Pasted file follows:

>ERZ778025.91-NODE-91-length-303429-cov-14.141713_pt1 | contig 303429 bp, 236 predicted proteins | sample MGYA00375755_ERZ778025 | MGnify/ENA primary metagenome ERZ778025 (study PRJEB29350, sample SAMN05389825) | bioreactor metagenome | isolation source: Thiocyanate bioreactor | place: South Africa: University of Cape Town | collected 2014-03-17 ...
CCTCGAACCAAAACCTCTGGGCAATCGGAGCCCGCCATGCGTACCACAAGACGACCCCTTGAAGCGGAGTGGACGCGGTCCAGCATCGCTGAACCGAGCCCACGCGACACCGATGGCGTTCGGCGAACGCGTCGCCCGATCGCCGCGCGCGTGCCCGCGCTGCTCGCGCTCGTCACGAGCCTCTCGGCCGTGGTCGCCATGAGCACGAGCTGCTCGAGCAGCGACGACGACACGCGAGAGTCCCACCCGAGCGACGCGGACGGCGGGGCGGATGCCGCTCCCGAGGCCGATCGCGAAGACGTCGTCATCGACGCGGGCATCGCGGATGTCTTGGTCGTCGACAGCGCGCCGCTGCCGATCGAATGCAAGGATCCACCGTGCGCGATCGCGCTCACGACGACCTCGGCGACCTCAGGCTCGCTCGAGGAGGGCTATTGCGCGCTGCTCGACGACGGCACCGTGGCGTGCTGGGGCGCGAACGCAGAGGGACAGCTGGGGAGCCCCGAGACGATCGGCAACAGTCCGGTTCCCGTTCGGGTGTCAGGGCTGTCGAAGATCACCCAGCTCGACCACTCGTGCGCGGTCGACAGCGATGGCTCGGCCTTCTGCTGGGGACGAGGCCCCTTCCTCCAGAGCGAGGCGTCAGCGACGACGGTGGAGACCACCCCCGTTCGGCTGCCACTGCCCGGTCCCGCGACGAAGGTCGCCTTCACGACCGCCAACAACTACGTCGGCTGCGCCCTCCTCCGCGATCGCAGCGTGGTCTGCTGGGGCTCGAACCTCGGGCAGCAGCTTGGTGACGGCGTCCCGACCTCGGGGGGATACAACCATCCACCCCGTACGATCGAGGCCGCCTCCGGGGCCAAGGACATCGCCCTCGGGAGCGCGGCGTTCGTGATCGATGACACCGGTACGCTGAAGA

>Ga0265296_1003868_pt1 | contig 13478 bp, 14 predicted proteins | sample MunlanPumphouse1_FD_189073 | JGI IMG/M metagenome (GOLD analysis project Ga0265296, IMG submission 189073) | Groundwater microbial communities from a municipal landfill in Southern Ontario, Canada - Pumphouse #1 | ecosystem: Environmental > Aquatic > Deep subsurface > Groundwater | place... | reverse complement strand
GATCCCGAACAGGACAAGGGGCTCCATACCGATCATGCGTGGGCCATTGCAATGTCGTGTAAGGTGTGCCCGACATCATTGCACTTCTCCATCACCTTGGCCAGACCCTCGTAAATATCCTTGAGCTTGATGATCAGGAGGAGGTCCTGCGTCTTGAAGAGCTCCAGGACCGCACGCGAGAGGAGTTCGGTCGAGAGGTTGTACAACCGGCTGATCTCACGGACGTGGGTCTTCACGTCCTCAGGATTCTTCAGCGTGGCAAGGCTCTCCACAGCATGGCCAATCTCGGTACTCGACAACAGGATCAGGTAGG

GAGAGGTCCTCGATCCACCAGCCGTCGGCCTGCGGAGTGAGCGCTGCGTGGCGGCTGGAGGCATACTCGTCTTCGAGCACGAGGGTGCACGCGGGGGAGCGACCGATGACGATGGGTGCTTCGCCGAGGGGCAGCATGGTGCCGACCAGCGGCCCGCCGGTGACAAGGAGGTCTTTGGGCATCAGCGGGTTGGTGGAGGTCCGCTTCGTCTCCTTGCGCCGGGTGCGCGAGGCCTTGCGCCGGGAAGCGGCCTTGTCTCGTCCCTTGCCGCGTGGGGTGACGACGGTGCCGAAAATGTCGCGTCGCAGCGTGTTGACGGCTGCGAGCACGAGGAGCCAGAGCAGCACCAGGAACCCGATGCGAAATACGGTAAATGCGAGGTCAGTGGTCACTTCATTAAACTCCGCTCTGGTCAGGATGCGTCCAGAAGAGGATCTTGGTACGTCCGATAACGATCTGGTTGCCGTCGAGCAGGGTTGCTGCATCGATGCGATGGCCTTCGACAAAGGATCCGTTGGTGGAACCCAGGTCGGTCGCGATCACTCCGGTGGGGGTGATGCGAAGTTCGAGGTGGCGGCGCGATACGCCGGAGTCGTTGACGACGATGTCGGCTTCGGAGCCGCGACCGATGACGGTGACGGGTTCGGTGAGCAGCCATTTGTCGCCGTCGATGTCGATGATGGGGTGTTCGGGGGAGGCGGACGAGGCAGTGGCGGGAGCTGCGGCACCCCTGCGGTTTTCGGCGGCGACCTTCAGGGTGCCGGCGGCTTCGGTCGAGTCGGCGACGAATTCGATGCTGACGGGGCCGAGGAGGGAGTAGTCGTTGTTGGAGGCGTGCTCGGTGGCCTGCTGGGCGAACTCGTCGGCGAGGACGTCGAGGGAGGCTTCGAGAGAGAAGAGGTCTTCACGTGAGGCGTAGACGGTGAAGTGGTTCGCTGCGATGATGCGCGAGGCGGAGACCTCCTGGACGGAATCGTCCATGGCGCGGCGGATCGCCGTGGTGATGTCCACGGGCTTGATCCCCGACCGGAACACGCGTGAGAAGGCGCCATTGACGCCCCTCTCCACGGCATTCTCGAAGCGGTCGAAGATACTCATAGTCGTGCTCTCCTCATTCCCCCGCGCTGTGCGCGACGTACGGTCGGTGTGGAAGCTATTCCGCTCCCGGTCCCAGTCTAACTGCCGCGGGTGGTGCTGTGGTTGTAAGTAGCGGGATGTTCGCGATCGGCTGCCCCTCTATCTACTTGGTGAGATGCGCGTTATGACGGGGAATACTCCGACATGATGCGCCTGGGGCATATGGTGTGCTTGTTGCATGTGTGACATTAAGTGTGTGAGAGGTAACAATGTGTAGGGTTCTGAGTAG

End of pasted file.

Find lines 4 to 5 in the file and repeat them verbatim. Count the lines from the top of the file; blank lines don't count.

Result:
GATCCCGAACAGGACAAGGGGCTCCATACCGATCATGCGTGGGCCATTGCAATGTCGTGTAAGGTGTGCCCGACATCATTGCACTTCTCCATCACCTTGGCCAGACCCTCGTAAATATCCTTGAGCTTGATGATCAGGAGGAGGTCCTGCGTCTTGAAGAGCTCCAGGACCGCACGCGAGAGGAGTTCGGTCGAGAGGTTGTACAACCGGCTGATCTCACGGACGTGGGTCTTCACGTCCTCAGGATTCTTCAGCGTGGCAAGGCTCTCCACAGCATGGCCAATCTCGGTACTCGACAACAGGATCAGGTAGG

GAGAGGTCCTCGATCCACCAGCCGTCGGCCTGCGGAGTGAGCGCTGCGTGGCGGCTGGAGGCATACTCGTCTTCGAGCACGAGGGTGCACGCGGGGGAGCGACCGATGACGATGGGTGCTTCGCCGAGGGGCAGCATGGTGCCGACCAGCGGCCCGCCGGTGACAAGGAGGTCTTTGGGCATCAGCGGGTTGGTGGAGGTCCGCTTCGTCTCCTTGCGCCGGGTGCGCGAGGCCTTGCGCCGGGAAGCGGCCTTGTCTCGTCCCTTGCCGCGTGGGGTGACGACGGTGCCGAAAATGTCGCGTCGCAGCGTGTTGACGGCTGCGAGCACGAGGAGCCAGAGCAGCACCAGGAACCCGATGCGAAATACGGTAAATGCGAGGTCAGTGGTCACTTCATTAAACTCCGCTCTGGTCAGGATGCGTCCAGAAGAGGATCTTGGTACGTCCGATAACGATCTGGTTGCCGTCGAGCAGGGTTGCTGCATCGATGCGATGGCCTTCGACAAAGGATCCGTTGGTGGAACCCAGGTCGGTCGCGATCACTCCGGTGGGGGTGATGCGAAGTTCGAGGTGGCGGCGCGATACGCCGGAGTCGTTGACGACGATGTCGGCTTCGGAGCCGCGACCGATGACGGTGACGGGTTCGGTGAGCAGCCATTTGTCGCCGTCGATGTCGATGATGGGGTGTTCGGGGGAGGCGGACGAGGCAGTGGCGGGAGCTGCGGCACCCCTGCGGTTTTCGGCGGCGACCTTCAGGGTGCCGGCGGCTTCGGTCGAGTCGGCGACGAATTCGATGCTGACGGGGCCGAGGAGGGAGTAGTCGTTGTTGGAGGCGTGCTCGGTGGCCTGCTGGGCGAACTCGTCGGCGAGGACGTCGAGGGAGGCTTCGAGAGAGAAGAGGTCTTCACGTGAGGCGTAGACGGTGAAGTGGTTCGCTGCGATGATGCGCGAGGCGGAGACCTCCTGGACGGAATCGTCCATGGCGCGGCGGATCGCCGTGGTGATGTCCACGGGCTTGATCCCCGACCGGAACACGCGTGAGAAGGCGCCATTGACGCCCCTCTCCACGGCATTCTCGAAGCGGTCGAAGATACTCATAGTCGTGCTCTCCTCATTCCCCCGCGCTGTGCGCGACGTACGGTCGGTGTGGAAGCTATTCCGCTCCCGGTCCCAGTCTAACTGCCGCGGGTGGTGCTGTGGTTGTAAGTAGCGGGATGTTCGCGATCGGCTGCCCCTCTATCTACTTGGTGAGATGCGCGTTATGACGGGGAATACTCCGACATGATGCGCCTGGGGCATATGGTGTGCTTGTTGCATGTGTGACATTAAGTGTGTGAGAGGTAACAATGTGTAGGGTTCTGAGTAG